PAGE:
Traveling at the Speed of Thought

Ultramagnetic MCs'coming up on the A-train iPod Mini shuffle lottery more than once this morning on the way to work got me thinking about the poetics of Kool Keith. The rapping on Critical Beatdown is classic 80s dramatic formalist self-consciousness: rapping about rapping. So the degree of uniqueness in the vocabulary, and the inventiveness of the similes are the things that stand out from this self-imposed constraint. And Kool Keith is especially inventive, often coming up with "what did he just say?" head snappers. "I'm like a bird when I'm pecking your skull." It's the relationship between the predicable and unpredictable elements that cause a certain kind of energized effect. You wouldn't get anything like this if it was totally constrained or totally unpredictable.

Traveling hard, ill off, another lunatic
Smacking germs, eating bugs, biting mouse
Roaches wonder why I'm traveling
On to Bellevue because I'm sick
Traveling hard at the speed of thought


Dai Griffiths points out in his 33 1/3 book OK Computer that when the capacity of CDs was being decided by Sony in 1980, sixty minutes was first proposed as the maximum length, but Sony president (and conductor) Norio Ogha insisted that this wasn't long enough because Beethoven's Ninth symphony wouldn't fit on it, and many operas would have to be cut before the end of the first act, thus is we have 74 minute capacity CDs today.


from Simon Reynolds, Rip It Up And Start Again: Postpunk, 1978-1984


Exuberantly mixing informality with ineptitude, early Mekons gigs were "complete art noise chaos," recalls Burnham. "They opened for Gang of Four at our second show ever and they had a sofa onstage representing a spaceship. It had the word 'spaceship' painted on it. It was genius and hilarious."


Deliberately simple, (Vega's) lyrics risked corn and trusted in the timeless power of cliché.

Teenage Jesus and the Jerks:

James Chance was an early member of Teenage Jesus, but Lunch kicked him out for having too much contact with the audience, even if to attack them. "Don't touch those bastards, let 'em just sit there in horror!"

James Chance:

"Anyone with any semblance of a brain should know by now that it's time to forget about all this out-dated, cornball 'new/no wave' drivel," sneered Chance. "Anyone who stays on the Lower East Side will become the inevitable victim of provincial mind rot… so dislocate yourself. Get slick, move uptown and get trancin' with some superadioactive disco voodoo funk."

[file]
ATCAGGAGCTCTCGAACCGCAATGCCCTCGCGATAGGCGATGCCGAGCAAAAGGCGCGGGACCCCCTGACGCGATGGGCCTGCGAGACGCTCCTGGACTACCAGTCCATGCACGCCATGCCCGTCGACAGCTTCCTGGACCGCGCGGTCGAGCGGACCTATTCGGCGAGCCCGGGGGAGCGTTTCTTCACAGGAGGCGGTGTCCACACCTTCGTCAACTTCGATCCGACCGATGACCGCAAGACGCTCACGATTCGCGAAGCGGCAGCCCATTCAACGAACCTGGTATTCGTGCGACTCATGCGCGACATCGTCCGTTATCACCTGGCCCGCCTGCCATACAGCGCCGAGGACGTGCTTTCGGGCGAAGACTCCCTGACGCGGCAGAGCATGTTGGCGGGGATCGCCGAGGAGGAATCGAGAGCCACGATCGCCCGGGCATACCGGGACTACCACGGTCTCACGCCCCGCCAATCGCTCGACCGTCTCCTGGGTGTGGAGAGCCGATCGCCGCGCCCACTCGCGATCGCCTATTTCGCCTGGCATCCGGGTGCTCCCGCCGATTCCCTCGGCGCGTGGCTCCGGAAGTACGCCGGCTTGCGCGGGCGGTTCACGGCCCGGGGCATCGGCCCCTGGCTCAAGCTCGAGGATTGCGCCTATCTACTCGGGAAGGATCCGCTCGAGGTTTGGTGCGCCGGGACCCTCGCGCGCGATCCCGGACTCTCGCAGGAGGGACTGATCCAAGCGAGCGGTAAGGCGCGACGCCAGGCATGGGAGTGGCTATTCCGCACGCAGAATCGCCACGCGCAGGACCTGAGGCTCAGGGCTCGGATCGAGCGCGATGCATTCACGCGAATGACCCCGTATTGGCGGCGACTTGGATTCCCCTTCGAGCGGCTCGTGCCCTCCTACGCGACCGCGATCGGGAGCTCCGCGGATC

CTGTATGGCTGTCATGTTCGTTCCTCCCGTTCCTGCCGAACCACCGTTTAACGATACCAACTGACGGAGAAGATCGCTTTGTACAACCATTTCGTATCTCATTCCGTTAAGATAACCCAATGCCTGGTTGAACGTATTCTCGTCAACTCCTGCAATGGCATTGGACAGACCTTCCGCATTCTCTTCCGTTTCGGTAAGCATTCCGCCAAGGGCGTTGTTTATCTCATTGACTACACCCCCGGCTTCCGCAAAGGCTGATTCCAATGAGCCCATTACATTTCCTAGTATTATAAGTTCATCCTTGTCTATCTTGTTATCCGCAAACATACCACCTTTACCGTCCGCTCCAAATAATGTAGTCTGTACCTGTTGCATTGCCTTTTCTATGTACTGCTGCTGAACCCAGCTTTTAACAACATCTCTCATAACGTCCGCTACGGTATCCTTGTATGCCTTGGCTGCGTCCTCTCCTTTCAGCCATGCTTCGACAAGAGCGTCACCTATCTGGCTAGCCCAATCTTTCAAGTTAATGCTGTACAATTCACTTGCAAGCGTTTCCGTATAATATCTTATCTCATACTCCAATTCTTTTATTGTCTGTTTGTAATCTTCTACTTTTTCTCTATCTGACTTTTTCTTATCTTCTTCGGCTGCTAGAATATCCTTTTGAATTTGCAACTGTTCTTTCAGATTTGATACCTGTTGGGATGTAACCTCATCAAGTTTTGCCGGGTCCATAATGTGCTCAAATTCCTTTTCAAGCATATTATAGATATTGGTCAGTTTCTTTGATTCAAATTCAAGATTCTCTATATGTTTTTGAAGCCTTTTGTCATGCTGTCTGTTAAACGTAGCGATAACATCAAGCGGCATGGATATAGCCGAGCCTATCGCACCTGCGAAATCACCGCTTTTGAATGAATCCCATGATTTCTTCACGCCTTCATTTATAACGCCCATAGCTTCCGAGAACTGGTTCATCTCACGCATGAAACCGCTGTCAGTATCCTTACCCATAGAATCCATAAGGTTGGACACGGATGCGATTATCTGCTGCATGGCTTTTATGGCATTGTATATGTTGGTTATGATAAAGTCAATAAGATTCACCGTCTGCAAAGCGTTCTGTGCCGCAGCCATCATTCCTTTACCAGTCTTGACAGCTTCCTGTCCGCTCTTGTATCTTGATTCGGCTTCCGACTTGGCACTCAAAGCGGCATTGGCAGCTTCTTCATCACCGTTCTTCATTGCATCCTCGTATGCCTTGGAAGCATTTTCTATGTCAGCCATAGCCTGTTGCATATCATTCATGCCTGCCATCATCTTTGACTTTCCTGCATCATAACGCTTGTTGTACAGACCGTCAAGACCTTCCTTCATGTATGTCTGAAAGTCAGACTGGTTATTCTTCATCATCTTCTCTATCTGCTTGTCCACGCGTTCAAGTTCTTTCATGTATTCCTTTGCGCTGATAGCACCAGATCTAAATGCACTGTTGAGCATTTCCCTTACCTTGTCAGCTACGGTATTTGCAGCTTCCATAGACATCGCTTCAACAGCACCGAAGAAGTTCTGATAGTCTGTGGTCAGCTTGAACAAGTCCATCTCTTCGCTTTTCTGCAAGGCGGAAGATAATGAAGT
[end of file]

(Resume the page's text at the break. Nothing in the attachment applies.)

…with Bernie Worrell stacking multiple Moog bass tones to create the most lubriciously gloopy B-line ever heard.


Because making statements or self-expression wasn't the point, nobody was precious about the words. They were simply material to be messed around with.


Flipper stared into the abyss only to hock a lugie into it.


A confessed TV addict and lazy sod, Lydon told Sounds, "If I could get away with it I wouldn't even walk. I'd love a mobile bed. One thing I've never understood is people complaining about bed sores. That's a luxury, isn't it?"


It was almost as if Bono was consciously preparing to take on the role vacated by Curtis. According to Tony Wilson, that was pretty much the case. "Two months after Ian died U2 were brought round to my office at Granada TV by this plugger looking to break them, and I remember Bono sitting on my desk saying how incredibly sorry he was about Ian's death, how it had really hurt him… how Ian was the number one singer of his generation, and he, Bono, knew was always only ever going to be number two!" laughs Wilson. "And he said something else. Something like, "Now he's gone, I promise you I'll do it for him." Not quite that silly, but along those lines.


Kevin Killian on Rodney Koeneke.


Gary responds to Gabriel
Alan Gilbert on Lisa Robertson.


Michael Gizzi and Michael Magee making news.